Former President Jair Bolsonaro on Friday made his first formal public appearance since concluding his term at the helm of Brazil, bringing his message of “God, fatherland, family, and freedom” to Turning Point USA’s “Power of the People” event in Miami.
Alongside host Charlie Kirk, the founder and executive director of Turning Point USA, Bolsonaro reintroduced himself and touted the successes of his presidency: from reducing the time it takes to establish a small business in Brazil to tax cuts to limiting coronavirus-related lockdowns and other civil rights restrictions:
Bolsonaro mentioned his successor, convicted felon Luiz Inácio Lula da Silva, and his administration only in condemning socialism generally – and mocking Lula’s campaign promise of “steak and beer” for everyone – dedicating most of his time, instead, to explaining how his policies worked to improve the lives of his people.
Bolsonaro has been staying in the greater Orlando, Florida, area since late December, meeting on occasion with supporters who have begun flocking to the condominium where he has been staying but abstaining from formal public appearances until this week. Bolsonaro is likely to face legal problems at home as Lula blamed him directly for a riot in the capital, Brasilia, on January 8 and has previously made outrageous accusations against him of genocide. Lula has also launched a brutal police crackdown that has resulted in hundreds of arrests following the riot, including arrests of children, the elderly, the disabled, and women with small children.
In one of the most moving moments of the event, Bolsonaro advised his audience, “Freedom is like a great love, we must care for it every day.”
Bolsonaro did not directly criticize the Supreme Federal Tribunal (STF), Brazil’s top court, and its leader, Alexandre de Moraes, who has led a violent police campaign against Bolsonaro supporters in the name of “fake news” since at least 2020. The STF overturned Lula’s 25-year prison sentence in 2021 to allow him to run for president on a technicality, offering no evidence that Lula did not, as multiple courts concluded on several appeals, use bribe money to buy a luxury beachfront property while president between 2003 and 2011.
Bolsonaro narrowly lost to Lula in a bitter race in which the STF’s electoral offshoot, the Superior Electoral Tribunal (TSE) – also led by Alexandre de Moraes – banned media from discussing Lula’s corruption but allowed Lula to spuriously accuse Bolsonaro of pedophilia and only partially limited a campaign by the left to brand Bolsonaro a cannibal.
Asked by Kirk to explain how overpowered the judiciary branch is in Brazil, Bolsonaro offered an example of a case that happens to many regular citizens in Brazil, rather than addressing his own woes with the courts’ handling of his campaign or the silencing of political figures.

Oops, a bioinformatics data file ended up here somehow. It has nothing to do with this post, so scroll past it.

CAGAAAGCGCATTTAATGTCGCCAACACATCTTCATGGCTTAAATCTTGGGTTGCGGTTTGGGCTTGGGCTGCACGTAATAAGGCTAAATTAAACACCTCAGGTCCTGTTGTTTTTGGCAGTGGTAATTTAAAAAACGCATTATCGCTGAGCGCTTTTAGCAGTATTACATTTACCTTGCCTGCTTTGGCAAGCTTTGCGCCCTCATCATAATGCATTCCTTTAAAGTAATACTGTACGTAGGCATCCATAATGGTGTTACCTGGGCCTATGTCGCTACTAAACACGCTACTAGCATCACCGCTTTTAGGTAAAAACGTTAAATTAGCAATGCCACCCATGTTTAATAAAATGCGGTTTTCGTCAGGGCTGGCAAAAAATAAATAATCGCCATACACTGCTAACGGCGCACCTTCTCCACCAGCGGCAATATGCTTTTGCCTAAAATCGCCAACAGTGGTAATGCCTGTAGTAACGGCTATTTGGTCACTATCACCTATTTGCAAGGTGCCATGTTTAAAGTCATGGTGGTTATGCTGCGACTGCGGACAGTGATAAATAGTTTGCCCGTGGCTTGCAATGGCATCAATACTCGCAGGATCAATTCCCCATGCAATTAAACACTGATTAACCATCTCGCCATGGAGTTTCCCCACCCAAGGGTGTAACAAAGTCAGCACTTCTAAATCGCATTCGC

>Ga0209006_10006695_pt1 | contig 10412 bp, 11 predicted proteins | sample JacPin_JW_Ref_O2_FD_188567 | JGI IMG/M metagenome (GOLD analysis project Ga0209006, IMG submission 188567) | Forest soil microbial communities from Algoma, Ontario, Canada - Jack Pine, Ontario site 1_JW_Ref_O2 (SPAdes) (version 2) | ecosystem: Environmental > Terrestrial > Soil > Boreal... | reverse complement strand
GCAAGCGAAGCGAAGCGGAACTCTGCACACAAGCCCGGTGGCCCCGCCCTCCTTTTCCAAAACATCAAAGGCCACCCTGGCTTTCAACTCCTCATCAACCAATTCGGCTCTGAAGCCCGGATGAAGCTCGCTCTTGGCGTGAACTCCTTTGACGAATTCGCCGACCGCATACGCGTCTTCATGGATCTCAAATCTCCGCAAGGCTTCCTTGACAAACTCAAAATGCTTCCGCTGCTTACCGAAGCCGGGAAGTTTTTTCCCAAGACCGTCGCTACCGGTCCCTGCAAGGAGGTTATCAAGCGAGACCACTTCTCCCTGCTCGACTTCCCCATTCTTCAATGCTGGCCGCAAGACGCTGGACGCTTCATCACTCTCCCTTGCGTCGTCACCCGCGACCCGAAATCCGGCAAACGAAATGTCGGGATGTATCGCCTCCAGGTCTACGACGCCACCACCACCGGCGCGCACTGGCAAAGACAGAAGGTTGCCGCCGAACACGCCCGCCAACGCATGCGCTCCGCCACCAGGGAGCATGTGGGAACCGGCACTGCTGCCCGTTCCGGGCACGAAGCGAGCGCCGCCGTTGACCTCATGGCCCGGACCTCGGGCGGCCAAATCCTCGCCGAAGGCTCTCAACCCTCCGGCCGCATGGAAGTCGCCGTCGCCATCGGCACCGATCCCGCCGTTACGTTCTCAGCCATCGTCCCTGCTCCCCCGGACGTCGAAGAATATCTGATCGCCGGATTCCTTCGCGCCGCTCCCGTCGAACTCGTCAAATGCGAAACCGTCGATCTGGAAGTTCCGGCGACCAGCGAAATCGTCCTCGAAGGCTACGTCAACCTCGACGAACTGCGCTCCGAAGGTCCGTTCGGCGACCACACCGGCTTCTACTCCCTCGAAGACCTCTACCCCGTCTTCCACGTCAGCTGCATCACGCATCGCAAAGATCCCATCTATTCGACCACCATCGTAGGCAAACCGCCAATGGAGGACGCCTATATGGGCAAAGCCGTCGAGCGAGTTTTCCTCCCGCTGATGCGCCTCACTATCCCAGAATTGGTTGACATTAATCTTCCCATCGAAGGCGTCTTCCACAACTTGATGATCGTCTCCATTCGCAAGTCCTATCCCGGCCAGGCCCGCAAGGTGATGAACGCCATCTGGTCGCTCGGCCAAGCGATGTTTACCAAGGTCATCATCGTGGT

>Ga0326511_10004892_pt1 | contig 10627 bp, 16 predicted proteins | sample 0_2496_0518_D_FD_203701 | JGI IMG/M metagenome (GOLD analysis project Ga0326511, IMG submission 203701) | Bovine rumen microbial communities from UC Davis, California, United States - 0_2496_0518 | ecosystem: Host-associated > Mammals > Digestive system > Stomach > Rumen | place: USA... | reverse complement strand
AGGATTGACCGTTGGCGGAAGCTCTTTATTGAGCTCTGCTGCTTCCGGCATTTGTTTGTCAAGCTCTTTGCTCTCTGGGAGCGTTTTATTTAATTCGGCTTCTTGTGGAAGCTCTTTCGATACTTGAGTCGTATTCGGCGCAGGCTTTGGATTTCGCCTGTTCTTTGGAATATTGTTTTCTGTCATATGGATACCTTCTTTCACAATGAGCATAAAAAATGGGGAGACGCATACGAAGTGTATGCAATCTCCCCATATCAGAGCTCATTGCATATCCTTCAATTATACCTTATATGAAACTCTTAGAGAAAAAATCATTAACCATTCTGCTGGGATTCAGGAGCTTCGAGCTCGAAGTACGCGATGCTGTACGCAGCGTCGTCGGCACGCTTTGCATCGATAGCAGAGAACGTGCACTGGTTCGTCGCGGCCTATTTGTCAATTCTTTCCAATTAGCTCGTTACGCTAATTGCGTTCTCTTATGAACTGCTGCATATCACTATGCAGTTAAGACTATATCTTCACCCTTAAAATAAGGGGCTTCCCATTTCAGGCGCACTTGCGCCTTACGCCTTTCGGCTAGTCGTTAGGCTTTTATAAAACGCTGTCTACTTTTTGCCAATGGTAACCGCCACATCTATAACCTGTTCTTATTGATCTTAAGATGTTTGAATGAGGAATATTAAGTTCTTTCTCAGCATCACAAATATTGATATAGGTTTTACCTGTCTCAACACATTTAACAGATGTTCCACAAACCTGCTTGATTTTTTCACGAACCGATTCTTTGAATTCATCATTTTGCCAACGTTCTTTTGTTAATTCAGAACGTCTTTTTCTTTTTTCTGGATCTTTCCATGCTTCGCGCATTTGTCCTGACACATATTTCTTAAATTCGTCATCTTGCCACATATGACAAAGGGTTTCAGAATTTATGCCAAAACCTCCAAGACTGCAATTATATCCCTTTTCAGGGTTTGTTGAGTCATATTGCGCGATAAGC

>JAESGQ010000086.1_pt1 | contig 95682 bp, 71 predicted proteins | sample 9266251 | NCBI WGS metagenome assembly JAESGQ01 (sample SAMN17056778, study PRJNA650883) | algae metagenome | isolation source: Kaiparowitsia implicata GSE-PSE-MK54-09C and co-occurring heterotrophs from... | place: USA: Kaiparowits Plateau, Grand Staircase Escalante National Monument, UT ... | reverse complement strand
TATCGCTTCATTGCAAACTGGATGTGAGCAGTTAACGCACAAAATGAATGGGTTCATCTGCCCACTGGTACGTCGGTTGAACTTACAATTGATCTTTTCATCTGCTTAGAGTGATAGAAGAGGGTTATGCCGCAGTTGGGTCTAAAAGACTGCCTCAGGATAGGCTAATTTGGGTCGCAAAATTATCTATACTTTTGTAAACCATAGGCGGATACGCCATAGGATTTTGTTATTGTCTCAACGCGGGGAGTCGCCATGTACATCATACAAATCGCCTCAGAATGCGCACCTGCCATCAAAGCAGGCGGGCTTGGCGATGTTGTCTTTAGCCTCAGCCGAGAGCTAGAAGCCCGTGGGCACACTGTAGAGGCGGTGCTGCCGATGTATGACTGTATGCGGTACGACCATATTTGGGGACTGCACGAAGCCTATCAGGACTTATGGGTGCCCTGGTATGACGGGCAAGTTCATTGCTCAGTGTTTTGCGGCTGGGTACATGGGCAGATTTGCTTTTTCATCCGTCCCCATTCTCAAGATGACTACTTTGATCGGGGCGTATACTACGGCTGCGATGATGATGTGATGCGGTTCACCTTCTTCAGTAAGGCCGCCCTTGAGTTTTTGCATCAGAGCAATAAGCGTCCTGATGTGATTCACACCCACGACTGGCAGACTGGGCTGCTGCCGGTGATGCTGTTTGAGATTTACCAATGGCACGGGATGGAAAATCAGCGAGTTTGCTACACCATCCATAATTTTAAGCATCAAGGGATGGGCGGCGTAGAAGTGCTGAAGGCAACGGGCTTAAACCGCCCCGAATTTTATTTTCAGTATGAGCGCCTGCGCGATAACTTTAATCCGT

“Unfortunately, many times, the judiciary branch has been legislating in Brazil. … In Brazil, when you own land and someone invades your private property, you have to go to court so that land is returned to you,” Bolsonaro explained. “Especially in rural areas, these cases can take more than ten years.”
Bolsonaro also addressed the shared values of America and Brazil, describing himself as a “great admirer” of America and stating, “I think that in my four years as president of the Republic, we managed to awaken many things in Brazil, among them patriotism, respect for the family, private property, the legitimate right to self-defense, and turn the heads of many people to see that there is something more important than our lives, which is our freedom.”
“In my campaign, I attracted large crowds in the five regions of Brazil, always mentioning God, fatherland, family, and freedom,” Bolsonaro said later in his remarks, repeating his campaign slogan. “We faced the entire system. We ended our government without any accusations of corruption.”
A lively crowd largely made up of Brazilian-Americans welcomed Bolsonaro to the stage to chants of mito (“legend”), his hometown fans’ nickname for him, and repeatedly interrupted him to cheer on his statements of love for country – emphasizing concerning Brazil that “nobody has what we have” – and the fact that Bolsonaro ended his term with no corruption accusations to his name. The crowd interrupted him at least once to shout “2026!” which is the next year Brazil will host a presidential election. The crowd also erupted in chants of “Michelle!” after Bolsonaro thanked his wife, former first lady Michelle Bolsonaro, for her support and companionship.
Bolsonaro’s Brazilian supporters also cheered enthusiastically for America as Bolsonaro lamented the cases of Brazilians who want to go home but do not feel safe under a socialist government, expressing gratitude to the United States but concluding, “With respect to all the other countries in the world, a better country than our Brazil does not exist.”
Clearly moved by the crowd’s enthusiasm, the only English-language words Bolsonaro shared were “I love you.”
Follow Frances Martel on Facebook and Twitter.